At long last I am delighted to report that the great chair debacle has (almost) come to an (almost) satisfying conclusion.
For those of you just joining the party, read here for backstory.
For the rest of you…
After the chairs were declared permanently ruined, despite the magic that apparently exists in New York, the company indicated that they would of course pay for the chairs to be reupholstered. I indicated that I have a friend who does such work for a living and that I would like for her to do the job, and they asked for me to get a quote from her for the labor and to go in search of fabric.
Rachel agreed to do the project for 25% less than usual, 1) because it is me and she loves me and B) because she has known me as long as I have had these chairs and like me has always wanted them in a different fabric.
I then spent the better part of two days at seven different stores trying to find the right fabric. Genius designer Penny said I would want natural fabric, in a good warm neutral somewhere between oatmeal on the lighter end of the scale and camel on the dark. As we had already ordered a gorgeous chair from Pottery Barn in a dark chocolate velvet (sooooo yummy.) she suggested a flat, matte fabric…it could have a texture, but no velvets or chenilles and nothing shiny. It would need to “be friends” with all the other colors and textures in the room. I love the idea of my furniture being friends with each other.
At lucky outing number 7, Crate and Barrel, a very nice man named Nathan helped me find exactly what I was looking for. A basketweave cotton fabric in a warm oatmeal color, with a soft feel and matte finish. I put down a deposit on the sample to bring it home and see if it got along well with the other kids in the class. I was a little worried, as the name of the fabric is Dorien, which seems like the kind of name liable to get a kid beat up every first day of school for 12 years, and might possibly result in membership in the AV club or the chess team. But I brought Dorien home to see what happened. I draped him over one of the cushionless ruined chairs and watched for 24 hours to see how he behaved in all the different lights of the day and night. In bright midday, he was a source of reflected light. At dusk he mellowed, becoming a nice subtle backdrop to the embroidered pillows that live on those chairs. At night he deepened, becoming a solid grounding force in that part of the room. So far so good.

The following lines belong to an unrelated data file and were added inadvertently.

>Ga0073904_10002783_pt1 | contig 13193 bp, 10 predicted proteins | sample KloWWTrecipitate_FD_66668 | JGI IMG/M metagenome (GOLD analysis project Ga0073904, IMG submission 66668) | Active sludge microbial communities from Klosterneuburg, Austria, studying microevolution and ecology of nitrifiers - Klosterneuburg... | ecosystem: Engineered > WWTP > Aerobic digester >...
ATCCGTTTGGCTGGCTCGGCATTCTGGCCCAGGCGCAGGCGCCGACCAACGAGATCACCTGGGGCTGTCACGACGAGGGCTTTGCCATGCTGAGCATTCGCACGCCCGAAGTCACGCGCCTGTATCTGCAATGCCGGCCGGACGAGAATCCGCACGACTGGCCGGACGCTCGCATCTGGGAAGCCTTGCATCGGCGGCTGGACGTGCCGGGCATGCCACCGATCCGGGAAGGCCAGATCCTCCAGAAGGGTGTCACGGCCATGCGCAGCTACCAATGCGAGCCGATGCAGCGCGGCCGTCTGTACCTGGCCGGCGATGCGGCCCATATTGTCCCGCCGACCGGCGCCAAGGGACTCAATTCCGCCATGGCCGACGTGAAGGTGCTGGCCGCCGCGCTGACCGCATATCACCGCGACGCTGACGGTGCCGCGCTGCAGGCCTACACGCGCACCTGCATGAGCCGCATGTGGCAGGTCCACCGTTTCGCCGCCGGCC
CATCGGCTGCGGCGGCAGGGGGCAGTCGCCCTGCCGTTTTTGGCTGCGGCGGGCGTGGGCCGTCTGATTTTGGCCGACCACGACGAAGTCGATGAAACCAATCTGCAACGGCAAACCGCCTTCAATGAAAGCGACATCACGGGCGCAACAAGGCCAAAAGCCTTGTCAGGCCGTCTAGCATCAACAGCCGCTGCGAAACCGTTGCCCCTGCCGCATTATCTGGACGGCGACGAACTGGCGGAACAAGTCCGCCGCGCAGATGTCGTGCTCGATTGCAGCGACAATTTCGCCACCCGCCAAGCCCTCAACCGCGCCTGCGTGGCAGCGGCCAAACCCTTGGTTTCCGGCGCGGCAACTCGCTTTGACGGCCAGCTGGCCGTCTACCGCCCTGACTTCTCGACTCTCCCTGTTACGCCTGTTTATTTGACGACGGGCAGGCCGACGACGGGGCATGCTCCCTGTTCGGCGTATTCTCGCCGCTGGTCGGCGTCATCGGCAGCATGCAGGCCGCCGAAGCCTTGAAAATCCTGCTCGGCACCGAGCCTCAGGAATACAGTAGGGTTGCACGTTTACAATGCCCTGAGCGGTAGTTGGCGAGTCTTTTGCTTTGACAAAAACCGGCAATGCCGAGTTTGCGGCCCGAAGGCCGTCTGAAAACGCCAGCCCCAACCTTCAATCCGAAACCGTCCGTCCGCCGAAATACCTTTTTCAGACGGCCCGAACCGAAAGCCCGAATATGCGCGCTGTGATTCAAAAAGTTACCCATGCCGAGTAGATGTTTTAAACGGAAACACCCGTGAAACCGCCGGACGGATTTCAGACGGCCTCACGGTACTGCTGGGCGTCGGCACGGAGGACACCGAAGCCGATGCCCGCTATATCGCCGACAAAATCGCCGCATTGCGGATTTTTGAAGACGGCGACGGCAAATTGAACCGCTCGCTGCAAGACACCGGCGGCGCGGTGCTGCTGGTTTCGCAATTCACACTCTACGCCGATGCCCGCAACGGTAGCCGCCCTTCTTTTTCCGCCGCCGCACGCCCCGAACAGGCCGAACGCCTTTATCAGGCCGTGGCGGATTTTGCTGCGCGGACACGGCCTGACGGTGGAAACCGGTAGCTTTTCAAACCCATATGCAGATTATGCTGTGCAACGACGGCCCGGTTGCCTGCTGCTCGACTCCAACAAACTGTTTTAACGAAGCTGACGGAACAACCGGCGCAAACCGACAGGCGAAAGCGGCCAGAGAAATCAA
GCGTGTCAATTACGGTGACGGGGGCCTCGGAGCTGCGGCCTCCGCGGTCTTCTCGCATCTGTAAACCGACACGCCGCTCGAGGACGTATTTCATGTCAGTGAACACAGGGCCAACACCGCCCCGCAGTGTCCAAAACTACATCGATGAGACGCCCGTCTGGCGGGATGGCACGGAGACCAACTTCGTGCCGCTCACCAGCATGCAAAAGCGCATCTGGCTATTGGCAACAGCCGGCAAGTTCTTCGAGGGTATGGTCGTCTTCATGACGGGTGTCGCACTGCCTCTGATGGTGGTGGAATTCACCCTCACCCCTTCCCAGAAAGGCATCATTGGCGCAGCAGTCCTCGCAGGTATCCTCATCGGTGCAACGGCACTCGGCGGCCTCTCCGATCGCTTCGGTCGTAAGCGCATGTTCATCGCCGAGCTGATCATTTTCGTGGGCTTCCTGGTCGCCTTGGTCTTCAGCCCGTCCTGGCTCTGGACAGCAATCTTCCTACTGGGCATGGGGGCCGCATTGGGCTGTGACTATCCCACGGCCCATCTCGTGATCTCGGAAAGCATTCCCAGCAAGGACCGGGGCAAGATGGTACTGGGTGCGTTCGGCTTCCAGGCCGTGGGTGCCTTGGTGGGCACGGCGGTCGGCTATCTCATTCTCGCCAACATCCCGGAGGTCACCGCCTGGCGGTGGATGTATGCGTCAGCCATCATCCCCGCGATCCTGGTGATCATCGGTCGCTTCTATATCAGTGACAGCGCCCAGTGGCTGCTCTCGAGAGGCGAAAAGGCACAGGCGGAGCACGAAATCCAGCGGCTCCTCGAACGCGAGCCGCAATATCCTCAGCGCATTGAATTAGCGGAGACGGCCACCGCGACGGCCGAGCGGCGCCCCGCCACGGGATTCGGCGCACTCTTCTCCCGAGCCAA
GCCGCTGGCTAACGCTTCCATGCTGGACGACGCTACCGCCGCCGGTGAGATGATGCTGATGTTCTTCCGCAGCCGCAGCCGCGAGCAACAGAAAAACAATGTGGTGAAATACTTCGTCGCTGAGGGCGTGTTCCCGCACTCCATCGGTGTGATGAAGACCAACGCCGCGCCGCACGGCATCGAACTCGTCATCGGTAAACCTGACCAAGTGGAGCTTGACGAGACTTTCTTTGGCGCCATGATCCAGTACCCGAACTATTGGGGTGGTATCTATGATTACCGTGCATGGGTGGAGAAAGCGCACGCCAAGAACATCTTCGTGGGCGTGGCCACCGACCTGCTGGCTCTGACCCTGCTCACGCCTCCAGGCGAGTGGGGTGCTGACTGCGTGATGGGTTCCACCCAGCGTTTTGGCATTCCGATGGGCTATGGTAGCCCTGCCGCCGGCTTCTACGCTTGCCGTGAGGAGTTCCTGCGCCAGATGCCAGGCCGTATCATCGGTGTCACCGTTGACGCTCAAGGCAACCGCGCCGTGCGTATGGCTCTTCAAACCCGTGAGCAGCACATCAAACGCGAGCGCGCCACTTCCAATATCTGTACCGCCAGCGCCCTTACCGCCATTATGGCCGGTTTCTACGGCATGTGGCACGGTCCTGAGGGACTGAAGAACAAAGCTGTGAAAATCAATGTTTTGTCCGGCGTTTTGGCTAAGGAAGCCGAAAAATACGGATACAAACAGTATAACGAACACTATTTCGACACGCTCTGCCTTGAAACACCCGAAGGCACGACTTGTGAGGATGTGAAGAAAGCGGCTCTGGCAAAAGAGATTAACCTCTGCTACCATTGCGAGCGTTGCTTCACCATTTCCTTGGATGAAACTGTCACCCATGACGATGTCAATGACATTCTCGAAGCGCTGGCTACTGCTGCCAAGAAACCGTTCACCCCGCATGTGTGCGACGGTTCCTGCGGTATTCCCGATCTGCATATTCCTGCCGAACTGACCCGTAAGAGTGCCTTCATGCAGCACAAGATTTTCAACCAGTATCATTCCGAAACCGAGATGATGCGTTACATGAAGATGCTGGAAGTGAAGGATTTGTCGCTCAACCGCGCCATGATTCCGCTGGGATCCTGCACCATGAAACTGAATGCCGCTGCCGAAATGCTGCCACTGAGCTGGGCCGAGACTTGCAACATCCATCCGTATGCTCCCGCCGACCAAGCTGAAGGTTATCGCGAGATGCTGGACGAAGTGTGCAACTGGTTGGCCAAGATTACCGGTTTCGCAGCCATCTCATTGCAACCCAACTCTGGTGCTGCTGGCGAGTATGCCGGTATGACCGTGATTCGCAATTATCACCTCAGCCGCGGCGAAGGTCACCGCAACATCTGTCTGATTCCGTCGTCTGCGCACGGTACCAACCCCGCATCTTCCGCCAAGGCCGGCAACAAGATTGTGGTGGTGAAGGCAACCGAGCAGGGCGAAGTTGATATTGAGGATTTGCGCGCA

I walked Dorien around the living room to meet the others.
“Hello, dark green leather couches, so nice to meet you. When I lay on you, don’t we just look like a tree from a magical forest?”
“Goodness couch of vaguely lavender properties, exactly what color do you call yourself, and can you believe how well we complement each other?”
“Oh my, Oriental Rug of gargantuan proportions, did you know I would exactly pick up the color in your swirls?”
Dorien is a little bit of a suck up, but at least he didn’t eat paste or pick his nose, and he was generally well liked and welcomed by the rest of the room.
I called the chair ruining, I mean cleaning, company. I gave them Rachel’s generously reduced bid, and the name and information on Dorien. I was immediately rebuked that the labor costs were very high and that the fabric was too expensive when purchased retail. They informed me that they had found a local company who had given them a bid in their price range that included fabric, and that they would be in touch to meet with me. I was sad not to be able to give the business to Rachel, but just wanted the chairs fixed.
I received a call from Bob, a representative from a company that has been operating in Chicago for over 70 years. Bob informed me that he would come by to see the chairs and would bring fabric samples with him. I said my needs were very simple.
100% natural fibers, preferably cotton or linen or a blend therof, but wool also okay.
Neutral color in the oatmeal to taupe family.
No chenille, no shiny, no velvet, no microfiber.
Texture is good, but no patterns, not even tone on tone.
Bob said he would be over around 9pm. This seemed late to me, but it isn’t like I’m not awake.